• That is an utterly brilliant example. – Ben I. May 24 '18 at 18:19
• But from one of the halves, it would be easy to deduct the shape of the other half. This would make it easy for someone to think that the private key can be derived from the public key, which is not possible. – thesecretmaster May 24 '18 at 19:04
• That is why the overall shape has to be secret. The public half only shows the "tear". It can't be a standard sheet to start with. It might even be just a torn out "hole" in the original sheet. – Buffy May 24 '18 at 19:19

I used to know a guy who used to explain public-key encryption while showing off a small box that was fitted with a mechanical door lock. The lock had a single keyway, and it came with two different brass keys; One key would only turn to the left (or was it, to the right?) It could only be used to lock the box, not to open it. The other key would only turn to the right (or was it the left?). That key could be used to open the box, but not to lock it.

He said, that the lock was sold under the name "shopkeeper." The idea was, the proprietor of a small business could install it on the front door, keep one key to him/herself for opening the shop in the morning, and give the other to an employee who was responsible for locking up at night.

Unfortunately, he also said that he did not know where to get another one because the manufacturer had gone out of business.

• That sounds more like two complementary private keys than a private key and a public key. The second key, non-shop owner, would have to be hung up somewhere for anyone to use, not just the selected employee. – Gypsy Spellweaver May 25 '18 at 5:12

High school students seem to have one thing in common in any country with even moderate technology: cell phones. So, use that to explain the concept in a manner that fits with what they know.

The how and why of cryptography is buried in the math that's outside the bounds of what they are likely to know. If, however, the math is accepted as valid, and the computer does it all anyway, the rest is really very simple. The part of "asymmetric cryptography" that you seem to want to explain is the asymmetric part, not the cryptography part.

Asymmetric cryptography, as just said, has the cryptography part, which is the cell phone itself. Exactly how it works (on the inside) is not something we think about, or need to understand. The same applies to the cryptography for most of us - the computer does the math, checks signatures, encrypts and decrypts the messages, etc. The asymmetric nature is from there being two keys that work in different ways. The public key, which can be made public and the private key which must be kept private. In connection with the cell phones the public key is the phone number and the private key is the voice mail PIN. Anyone that has the public key (phone number) can leave a voice mail. Once they save it, not even the sender can hear it, or cancel it. To hear the message, from any other phone they have to have the PIN.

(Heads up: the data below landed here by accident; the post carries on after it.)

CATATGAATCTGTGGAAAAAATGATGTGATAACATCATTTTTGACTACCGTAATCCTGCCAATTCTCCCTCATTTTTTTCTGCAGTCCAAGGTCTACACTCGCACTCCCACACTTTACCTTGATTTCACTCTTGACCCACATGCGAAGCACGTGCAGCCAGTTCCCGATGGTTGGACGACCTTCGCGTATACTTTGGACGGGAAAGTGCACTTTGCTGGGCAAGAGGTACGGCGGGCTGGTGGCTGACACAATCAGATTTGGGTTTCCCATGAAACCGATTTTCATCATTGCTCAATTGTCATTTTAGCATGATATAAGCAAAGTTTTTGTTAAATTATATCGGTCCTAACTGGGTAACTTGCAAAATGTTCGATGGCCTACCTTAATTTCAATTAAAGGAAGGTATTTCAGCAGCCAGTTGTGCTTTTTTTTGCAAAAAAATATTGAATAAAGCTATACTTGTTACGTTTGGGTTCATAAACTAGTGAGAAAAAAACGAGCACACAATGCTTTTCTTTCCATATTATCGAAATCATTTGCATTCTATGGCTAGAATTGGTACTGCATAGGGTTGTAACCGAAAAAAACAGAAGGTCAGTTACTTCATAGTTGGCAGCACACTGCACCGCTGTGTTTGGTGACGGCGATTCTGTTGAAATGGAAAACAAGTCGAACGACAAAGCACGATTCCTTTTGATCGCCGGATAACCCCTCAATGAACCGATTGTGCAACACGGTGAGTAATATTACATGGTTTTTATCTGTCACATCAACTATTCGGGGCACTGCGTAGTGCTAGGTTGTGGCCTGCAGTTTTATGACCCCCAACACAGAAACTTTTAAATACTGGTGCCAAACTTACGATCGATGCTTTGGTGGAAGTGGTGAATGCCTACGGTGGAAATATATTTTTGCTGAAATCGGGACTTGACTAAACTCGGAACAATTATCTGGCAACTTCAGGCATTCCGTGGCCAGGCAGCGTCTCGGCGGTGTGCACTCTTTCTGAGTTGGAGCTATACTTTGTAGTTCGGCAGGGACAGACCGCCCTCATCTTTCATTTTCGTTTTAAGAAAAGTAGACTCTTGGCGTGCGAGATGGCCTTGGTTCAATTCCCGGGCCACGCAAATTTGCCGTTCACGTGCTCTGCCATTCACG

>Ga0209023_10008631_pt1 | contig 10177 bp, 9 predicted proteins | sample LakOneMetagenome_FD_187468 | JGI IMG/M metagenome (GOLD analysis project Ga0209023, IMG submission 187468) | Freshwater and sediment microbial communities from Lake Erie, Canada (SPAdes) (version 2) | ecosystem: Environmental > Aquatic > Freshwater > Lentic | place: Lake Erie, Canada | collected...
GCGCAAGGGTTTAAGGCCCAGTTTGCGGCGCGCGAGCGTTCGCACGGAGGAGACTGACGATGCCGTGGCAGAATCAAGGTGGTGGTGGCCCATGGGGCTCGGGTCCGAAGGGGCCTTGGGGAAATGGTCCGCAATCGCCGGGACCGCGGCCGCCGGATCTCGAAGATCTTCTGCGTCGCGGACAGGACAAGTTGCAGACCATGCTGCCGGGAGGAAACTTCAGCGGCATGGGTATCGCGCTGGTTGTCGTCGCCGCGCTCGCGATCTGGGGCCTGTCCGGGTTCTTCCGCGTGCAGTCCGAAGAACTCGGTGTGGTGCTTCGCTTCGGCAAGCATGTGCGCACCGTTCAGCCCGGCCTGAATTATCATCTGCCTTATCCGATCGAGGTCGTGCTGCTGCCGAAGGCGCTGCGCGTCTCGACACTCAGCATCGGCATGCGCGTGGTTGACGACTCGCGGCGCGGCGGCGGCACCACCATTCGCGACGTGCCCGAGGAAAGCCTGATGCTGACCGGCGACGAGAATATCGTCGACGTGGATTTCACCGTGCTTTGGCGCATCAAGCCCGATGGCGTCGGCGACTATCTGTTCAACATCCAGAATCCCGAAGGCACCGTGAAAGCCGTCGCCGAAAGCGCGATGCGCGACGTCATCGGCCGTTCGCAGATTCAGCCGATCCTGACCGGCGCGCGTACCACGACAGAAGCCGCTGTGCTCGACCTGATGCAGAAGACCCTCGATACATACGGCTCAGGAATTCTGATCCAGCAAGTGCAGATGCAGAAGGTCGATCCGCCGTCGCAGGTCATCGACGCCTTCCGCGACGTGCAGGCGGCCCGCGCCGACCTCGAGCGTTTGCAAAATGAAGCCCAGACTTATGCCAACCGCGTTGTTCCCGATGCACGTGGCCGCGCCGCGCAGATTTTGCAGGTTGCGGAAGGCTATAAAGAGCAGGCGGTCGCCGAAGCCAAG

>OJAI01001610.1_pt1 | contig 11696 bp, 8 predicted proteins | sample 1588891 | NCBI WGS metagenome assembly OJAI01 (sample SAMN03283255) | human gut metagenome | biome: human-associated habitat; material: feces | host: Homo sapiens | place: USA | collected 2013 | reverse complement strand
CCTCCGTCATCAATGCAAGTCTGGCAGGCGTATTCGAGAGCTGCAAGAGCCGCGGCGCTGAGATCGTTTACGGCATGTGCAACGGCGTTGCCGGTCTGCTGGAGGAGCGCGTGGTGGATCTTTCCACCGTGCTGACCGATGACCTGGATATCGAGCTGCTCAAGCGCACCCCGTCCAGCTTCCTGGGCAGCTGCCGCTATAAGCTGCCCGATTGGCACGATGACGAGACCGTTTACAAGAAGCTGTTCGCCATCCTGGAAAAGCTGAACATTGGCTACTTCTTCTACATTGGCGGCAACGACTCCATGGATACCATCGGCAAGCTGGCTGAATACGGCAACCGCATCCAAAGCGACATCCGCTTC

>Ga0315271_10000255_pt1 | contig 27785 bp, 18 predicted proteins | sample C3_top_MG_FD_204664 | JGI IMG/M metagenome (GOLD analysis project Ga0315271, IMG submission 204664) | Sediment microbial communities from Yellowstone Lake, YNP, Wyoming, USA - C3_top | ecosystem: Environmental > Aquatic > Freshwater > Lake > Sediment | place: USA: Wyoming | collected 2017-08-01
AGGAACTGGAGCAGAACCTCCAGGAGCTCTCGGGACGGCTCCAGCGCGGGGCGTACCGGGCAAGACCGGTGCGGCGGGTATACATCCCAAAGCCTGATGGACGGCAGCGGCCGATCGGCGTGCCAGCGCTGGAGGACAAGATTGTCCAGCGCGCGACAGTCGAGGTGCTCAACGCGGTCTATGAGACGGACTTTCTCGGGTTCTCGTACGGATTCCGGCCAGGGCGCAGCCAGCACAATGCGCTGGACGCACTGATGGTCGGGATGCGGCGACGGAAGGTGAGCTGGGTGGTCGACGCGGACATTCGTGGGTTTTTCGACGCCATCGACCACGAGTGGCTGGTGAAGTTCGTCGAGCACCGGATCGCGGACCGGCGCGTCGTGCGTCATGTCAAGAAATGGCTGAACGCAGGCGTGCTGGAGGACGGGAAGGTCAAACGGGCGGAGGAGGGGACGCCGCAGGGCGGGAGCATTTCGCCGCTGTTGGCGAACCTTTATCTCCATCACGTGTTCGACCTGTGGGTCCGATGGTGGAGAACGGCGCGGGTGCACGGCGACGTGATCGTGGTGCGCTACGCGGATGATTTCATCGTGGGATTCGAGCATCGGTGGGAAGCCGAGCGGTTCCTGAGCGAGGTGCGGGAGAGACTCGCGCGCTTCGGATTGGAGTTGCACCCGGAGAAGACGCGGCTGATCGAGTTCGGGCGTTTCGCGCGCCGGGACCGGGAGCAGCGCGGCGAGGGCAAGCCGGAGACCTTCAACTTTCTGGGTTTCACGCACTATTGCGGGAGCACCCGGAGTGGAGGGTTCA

If they have their own phone set up so that they can get voice mail from their own phone without entering the PIN it's the same as having their computer setup so that there is no passphrase on the private key. Someone finds their phone and they can listen to all the voice mails. Someone gets access to their computer and they can read all the "private" messages.

If and when the "signature" usage comes into discussion, then the phone comes back into use. When one person calls another on the phone, the receiving phone will show the phone number (public key) of the person calling. If the person receiving the call already has that public key (number) saved in their contacts, then the phone will "verify" the number and show the caller's name instead of their phone number.

Eventually, when the discussion gets technical enough, the parallels between PK and cell phones will break. By then, hopefully, the asymmetric nature of it all has been grasped, and the parallels will no longer matter.